It's been one month since the powerful Typhoon Hagibis caused extensive damage in many parts of Japan. The storm, one of the strongest to hit the country in decades, left 91 people dead, while four remain missing.
Hagibis flooded or damaged more than 85,000 homes. Clean-up is still happening, such as this area of Iwaki City in Fukushima Prefecture.
The waste is taking up nearby pedestrian roads -- a constant reminder for residents of the storm's impact.
A barber who lives in the district say he's still recovering. The 81-year-old says his house and shop were flooded, and only managed to remove the floor for repairing a few days ago.
He said, "It's been a month now, but I still can't reopen my shop. My place is a total mess and I just don't have the energy to get back to work."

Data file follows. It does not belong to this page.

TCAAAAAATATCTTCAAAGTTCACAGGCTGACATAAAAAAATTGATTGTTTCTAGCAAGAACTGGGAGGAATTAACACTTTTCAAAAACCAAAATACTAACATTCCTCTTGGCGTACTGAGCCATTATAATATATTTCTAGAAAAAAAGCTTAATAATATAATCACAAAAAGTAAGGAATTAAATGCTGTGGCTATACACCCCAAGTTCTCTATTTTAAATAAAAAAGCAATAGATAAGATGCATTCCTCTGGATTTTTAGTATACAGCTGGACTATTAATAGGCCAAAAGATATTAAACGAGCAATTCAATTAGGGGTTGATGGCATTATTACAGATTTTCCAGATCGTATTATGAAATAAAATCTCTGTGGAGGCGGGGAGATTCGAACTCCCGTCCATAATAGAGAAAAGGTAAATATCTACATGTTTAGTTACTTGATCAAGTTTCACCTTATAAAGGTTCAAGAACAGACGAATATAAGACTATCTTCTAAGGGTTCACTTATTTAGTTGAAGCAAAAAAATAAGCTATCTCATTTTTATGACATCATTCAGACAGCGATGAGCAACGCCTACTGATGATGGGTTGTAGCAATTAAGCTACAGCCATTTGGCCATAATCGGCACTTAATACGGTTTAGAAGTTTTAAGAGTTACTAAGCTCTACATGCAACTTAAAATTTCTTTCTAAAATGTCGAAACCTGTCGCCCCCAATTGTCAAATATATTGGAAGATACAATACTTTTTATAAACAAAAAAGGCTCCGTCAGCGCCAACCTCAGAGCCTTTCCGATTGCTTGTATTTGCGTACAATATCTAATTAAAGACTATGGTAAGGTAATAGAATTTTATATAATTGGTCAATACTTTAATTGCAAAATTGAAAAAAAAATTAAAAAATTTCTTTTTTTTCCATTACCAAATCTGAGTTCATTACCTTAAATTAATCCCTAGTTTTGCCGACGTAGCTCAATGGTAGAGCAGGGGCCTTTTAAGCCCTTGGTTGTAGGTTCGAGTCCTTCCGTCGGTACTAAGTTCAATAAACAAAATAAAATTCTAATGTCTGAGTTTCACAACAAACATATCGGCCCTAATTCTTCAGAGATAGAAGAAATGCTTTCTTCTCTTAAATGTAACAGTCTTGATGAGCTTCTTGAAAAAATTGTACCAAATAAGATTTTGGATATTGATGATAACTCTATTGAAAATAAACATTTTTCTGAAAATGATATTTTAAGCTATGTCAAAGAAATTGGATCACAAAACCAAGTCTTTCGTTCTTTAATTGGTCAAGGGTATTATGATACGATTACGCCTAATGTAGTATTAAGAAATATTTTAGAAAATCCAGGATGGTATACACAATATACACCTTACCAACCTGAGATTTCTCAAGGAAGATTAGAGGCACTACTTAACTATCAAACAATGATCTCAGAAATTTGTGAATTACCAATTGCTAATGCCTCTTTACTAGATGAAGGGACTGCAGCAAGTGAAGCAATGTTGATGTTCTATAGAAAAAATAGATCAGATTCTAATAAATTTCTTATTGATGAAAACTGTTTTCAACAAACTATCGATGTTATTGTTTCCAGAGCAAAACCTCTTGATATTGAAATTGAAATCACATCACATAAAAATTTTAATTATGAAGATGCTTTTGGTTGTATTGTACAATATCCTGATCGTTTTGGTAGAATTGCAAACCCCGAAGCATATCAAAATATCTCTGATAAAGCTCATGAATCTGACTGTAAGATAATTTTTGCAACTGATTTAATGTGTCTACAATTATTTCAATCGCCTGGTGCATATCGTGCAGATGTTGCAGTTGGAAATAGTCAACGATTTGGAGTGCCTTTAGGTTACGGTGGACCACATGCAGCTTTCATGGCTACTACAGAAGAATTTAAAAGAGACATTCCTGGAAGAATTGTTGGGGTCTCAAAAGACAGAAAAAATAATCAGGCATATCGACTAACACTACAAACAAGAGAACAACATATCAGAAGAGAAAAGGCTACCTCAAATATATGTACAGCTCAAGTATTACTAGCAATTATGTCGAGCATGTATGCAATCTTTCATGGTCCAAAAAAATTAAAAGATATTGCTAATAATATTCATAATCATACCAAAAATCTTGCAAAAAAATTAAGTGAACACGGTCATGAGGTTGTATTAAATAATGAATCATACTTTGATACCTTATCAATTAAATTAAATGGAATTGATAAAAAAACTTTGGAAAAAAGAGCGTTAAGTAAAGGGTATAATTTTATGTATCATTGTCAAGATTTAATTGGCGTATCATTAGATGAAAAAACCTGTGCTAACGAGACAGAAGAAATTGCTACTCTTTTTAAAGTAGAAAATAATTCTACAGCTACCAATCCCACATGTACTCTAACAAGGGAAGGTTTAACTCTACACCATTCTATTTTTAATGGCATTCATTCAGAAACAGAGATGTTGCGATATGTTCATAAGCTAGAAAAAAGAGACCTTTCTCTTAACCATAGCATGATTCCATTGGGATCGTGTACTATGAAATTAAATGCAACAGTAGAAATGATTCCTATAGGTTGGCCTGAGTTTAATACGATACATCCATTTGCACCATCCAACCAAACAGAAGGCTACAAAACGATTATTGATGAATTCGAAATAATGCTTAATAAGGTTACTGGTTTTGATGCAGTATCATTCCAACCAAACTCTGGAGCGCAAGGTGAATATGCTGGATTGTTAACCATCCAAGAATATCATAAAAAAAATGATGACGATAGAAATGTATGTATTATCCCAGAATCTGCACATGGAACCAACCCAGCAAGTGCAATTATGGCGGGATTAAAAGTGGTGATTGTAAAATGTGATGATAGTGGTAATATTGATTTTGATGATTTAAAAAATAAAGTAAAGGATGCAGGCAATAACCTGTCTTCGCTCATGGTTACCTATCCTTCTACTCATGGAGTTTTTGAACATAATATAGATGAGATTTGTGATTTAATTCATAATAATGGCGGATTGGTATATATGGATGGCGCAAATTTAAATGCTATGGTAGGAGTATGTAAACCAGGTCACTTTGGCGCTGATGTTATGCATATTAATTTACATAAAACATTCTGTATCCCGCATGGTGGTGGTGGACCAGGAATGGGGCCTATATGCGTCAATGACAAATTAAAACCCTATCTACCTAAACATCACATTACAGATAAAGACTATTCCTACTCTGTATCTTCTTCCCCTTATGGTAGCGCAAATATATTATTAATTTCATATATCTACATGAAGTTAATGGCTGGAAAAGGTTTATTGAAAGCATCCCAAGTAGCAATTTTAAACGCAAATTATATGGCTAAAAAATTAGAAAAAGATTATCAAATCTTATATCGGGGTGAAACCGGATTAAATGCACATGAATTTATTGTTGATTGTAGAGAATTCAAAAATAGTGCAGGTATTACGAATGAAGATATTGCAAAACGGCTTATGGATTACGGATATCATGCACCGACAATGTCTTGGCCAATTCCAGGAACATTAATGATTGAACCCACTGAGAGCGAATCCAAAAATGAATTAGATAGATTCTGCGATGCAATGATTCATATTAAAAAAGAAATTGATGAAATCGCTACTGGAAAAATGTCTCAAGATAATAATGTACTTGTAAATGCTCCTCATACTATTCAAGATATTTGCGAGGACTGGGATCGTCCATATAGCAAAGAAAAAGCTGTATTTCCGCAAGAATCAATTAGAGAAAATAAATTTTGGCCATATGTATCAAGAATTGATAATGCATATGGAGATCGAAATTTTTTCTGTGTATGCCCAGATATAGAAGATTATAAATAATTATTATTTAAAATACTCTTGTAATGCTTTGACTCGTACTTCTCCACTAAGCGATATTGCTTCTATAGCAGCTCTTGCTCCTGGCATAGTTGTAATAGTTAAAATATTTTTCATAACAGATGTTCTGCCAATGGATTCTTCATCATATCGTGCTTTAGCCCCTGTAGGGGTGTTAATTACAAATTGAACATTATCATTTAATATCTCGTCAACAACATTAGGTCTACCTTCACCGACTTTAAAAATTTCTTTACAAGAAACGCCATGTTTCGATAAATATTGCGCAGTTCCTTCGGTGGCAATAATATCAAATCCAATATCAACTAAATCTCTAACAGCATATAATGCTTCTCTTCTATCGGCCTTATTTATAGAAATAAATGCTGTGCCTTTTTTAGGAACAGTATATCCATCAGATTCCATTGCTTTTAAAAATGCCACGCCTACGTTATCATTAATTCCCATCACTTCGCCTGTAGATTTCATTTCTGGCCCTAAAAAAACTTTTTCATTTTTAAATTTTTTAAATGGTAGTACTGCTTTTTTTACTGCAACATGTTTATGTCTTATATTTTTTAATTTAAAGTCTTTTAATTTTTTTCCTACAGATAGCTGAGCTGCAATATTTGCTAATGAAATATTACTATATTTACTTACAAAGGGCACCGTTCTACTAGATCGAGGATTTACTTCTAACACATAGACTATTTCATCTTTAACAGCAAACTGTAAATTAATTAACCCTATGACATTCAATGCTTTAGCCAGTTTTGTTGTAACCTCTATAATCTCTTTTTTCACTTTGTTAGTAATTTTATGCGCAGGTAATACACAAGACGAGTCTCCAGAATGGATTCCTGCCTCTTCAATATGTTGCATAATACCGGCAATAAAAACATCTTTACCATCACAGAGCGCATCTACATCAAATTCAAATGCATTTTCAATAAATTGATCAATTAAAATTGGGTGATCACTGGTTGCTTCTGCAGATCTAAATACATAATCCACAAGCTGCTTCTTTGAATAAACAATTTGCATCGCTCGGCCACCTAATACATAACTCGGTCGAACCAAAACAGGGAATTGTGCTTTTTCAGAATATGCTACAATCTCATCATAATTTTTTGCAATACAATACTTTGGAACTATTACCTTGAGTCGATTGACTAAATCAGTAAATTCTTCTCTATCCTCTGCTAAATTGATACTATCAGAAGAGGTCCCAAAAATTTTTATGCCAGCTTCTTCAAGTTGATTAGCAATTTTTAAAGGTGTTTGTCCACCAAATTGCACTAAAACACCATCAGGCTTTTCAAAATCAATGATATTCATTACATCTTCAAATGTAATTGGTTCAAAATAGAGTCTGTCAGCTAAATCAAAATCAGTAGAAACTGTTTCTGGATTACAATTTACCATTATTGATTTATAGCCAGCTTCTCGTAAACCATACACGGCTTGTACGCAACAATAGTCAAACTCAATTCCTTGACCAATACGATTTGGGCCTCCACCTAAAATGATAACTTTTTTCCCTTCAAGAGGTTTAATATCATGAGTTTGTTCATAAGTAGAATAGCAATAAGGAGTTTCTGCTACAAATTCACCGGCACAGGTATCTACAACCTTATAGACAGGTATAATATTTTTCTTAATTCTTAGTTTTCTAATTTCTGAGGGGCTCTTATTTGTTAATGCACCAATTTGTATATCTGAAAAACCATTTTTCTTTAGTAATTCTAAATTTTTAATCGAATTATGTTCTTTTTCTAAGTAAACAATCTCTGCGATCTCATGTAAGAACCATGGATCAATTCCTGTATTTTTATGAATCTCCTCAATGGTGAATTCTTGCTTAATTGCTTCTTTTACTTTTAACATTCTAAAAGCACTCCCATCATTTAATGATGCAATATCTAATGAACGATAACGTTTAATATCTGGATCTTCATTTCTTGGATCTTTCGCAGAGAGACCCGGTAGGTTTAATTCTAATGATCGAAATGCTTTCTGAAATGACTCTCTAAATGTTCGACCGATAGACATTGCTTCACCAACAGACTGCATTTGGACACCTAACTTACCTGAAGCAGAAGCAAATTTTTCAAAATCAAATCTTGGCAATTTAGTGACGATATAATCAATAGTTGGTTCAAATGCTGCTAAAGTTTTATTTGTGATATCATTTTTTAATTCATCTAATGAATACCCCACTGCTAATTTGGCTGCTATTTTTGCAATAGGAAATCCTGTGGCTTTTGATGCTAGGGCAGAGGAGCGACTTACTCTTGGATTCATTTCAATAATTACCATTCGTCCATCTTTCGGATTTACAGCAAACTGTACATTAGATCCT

On Monday, Land and Infrastructure Ministry officials updated the extent of the Hagibis damage.
Nearly 300 rivers overflowed and at least 25,000 hectares of land were flooded.
Eastern and Northern Japan also saw levees collapse.
Officials confirmed more than 850 cases of landslides and mud flow -- the largest number on record since 1982.
The government's next steps include reviewing its disaster prevention policy. Officials will also re-examine current measures on infrastructure based on the latest damage.